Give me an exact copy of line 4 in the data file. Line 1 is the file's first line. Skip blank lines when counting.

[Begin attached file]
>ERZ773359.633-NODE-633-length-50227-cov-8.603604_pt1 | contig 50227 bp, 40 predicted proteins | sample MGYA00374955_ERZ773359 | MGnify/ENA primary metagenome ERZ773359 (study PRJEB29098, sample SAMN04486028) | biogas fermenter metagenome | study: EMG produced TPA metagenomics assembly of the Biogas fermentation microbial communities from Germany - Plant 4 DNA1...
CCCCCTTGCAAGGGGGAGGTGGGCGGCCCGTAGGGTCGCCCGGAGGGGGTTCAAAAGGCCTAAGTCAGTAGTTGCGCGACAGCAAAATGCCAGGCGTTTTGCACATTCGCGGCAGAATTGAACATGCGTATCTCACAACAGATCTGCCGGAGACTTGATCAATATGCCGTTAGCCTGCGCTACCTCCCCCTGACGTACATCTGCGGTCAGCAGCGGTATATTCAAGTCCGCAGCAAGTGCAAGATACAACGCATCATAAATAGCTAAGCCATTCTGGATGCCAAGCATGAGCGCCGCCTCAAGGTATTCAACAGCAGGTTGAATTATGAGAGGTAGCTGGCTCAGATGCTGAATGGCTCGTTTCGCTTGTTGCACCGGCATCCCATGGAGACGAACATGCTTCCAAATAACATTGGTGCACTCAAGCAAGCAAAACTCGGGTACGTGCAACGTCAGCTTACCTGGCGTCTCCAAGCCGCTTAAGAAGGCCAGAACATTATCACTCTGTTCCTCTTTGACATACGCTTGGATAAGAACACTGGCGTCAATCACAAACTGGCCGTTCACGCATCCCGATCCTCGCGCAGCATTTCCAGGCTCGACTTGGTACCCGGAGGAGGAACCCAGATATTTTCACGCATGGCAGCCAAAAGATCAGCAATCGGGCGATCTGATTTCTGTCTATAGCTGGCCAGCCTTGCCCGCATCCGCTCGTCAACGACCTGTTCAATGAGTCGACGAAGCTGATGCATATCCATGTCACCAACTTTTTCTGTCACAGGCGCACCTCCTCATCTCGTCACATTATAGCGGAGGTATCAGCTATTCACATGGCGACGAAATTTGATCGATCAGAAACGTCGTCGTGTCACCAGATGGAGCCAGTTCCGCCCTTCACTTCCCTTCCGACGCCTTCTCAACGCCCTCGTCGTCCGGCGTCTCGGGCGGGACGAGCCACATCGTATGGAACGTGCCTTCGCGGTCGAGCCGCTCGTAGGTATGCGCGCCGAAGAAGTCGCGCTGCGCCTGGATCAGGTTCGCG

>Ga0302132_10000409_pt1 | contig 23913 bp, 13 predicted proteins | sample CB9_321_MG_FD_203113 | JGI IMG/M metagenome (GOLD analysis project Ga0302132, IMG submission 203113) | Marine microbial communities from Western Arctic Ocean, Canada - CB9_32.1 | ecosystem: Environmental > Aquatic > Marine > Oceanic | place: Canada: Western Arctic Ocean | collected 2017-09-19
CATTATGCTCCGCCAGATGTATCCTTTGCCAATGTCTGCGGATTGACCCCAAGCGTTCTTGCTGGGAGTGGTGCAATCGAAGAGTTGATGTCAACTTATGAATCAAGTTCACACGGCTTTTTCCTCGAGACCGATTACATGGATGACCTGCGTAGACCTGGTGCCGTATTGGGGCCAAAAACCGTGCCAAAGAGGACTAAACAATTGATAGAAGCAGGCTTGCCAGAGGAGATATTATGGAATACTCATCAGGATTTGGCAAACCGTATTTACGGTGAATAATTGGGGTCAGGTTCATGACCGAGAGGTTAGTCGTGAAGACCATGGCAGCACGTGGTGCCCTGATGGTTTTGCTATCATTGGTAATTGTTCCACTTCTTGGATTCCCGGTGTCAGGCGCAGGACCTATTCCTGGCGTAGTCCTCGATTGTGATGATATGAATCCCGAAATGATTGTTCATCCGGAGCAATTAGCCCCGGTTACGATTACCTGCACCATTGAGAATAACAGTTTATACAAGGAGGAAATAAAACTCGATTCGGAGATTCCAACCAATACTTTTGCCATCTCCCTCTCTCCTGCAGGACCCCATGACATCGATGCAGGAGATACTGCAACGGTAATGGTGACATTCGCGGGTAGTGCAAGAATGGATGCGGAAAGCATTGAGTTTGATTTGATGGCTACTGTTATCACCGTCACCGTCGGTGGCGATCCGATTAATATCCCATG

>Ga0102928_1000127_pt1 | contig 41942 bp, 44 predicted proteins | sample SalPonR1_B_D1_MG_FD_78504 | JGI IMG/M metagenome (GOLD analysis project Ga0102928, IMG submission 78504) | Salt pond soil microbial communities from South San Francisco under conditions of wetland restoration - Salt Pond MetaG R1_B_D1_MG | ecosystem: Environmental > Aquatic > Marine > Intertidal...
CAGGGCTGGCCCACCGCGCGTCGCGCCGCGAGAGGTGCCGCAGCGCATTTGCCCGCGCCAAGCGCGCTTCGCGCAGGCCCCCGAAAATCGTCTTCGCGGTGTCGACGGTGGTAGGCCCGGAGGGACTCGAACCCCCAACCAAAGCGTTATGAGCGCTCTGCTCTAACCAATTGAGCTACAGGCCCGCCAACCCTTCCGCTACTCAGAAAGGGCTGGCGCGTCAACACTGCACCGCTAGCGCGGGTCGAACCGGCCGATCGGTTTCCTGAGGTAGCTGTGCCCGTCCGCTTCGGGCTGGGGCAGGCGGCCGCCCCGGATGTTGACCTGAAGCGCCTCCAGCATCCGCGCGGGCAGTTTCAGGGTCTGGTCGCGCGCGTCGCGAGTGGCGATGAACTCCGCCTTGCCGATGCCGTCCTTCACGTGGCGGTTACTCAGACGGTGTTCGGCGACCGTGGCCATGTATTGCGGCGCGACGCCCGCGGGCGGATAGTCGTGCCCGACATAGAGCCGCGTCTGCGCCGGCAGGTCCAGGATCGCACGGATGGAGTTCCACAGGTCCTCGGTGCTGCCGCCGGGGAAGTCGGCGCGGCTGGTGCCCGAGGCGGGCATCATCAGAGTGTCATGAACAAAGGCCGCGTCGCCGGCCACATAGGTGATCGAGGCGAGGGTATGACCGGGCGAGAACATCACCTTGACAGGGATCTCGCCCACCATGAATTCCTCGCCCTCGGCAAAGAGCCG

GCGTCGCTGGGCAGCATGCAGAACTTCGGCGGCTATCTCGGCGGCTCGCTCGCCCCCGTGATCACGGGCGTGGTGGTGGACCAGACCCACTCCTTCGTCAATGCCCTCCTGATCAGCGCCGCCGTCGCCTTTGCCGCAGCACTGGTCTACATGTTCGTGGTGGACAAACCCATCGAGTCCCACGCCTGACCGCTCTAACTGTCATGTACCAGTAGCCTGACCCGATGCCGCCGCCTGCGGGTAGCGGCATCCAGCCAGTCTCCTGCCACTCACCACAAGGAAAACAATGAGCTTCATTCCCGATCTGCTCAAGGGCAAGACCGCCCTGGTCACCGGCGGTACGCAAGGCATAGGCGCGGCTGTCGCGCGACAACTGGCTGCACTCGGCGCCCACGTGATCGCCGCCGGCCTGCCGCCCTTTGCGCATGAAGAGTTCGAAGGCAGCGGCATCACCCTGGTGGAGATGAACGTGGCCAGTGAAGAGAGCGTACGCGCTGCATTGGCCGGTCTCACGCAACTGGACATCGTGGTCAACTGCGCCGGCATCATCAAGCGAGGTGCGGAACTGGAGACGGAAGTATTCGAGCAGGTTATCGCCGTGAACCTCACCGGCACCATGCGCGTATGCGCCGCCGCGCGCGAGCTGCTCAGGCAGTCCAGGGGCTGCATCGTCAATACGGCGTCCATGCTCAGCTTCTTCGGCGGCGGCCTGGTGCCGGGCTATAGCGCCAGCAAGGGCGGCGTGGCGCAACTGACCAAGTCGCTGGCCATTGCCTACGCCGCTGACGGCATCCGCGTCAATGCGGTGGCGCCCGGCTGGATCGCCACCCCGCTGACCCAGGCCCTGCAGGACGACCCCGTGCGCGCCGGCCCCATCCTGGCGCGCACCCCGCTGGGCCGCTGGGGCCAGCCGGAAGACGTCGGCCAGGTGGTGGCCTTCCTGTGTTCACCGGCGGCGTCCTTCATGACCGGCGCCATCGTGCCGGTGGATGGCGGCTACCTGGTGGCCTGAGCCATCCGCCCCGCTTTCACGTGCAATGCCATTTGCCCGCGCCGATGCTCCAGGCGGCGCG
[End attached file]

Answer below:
CATTATGCTCCGCCAGATGTATCCTTTGCCAATGTCTGCGGATTGACCCCAAGCGTTCTTGCTGGGAGTGGTGCAATCGAAGAGTTGATGTCAACTTATGAATCAAGTTCACACGGCTTTTTCCTCGAGACCGATTACATGGATGACCTGCGTAGACCTGGTGCCGTATTGGGGCCAAAAACCGTGCCAAAGAGGACTAAACAATTGATAGAAGCAGGCTTGCCAGAGGAGATATTATGGAATACTCATCAGGATTTGGCAAACCGTATTTACGGTGAATAATTGGGGTCAGGTTCATGACCGAGAGGTTAGTCGTGAAGACCATGGCAGCACGTGGTGCCCTGATGGTTTTGCTATCATTGGTAATTGTTCCACTTCTTGGATTCCCGGTGTCAGGCGCAGGACCTATTCCTGGCGTAGTCCTCGATTGTGATGATATGAATCCCGAAATGATTGTTCATCCGGAGCAATTAGCCCCGGTTACGATTACCTGCACCATTGAGAATAACAGTTTATACAAGGAGGAAATAAAACTCGATTCGGAGATTCCAACCAATACTTTTGCCATCTCCCTCTCTCCTGCAGGACCCCATGACATCGATGCAGGAGATACTGCAACGGTAATGGTGACATTCGCGGGTAGTGCAAGAATGGATGCGGAAAGCATTGAGTTTGATTTGATGGCTACTGTTATCACCGTCACCGTCGGTGGCGATCCGATTAATATCCCATG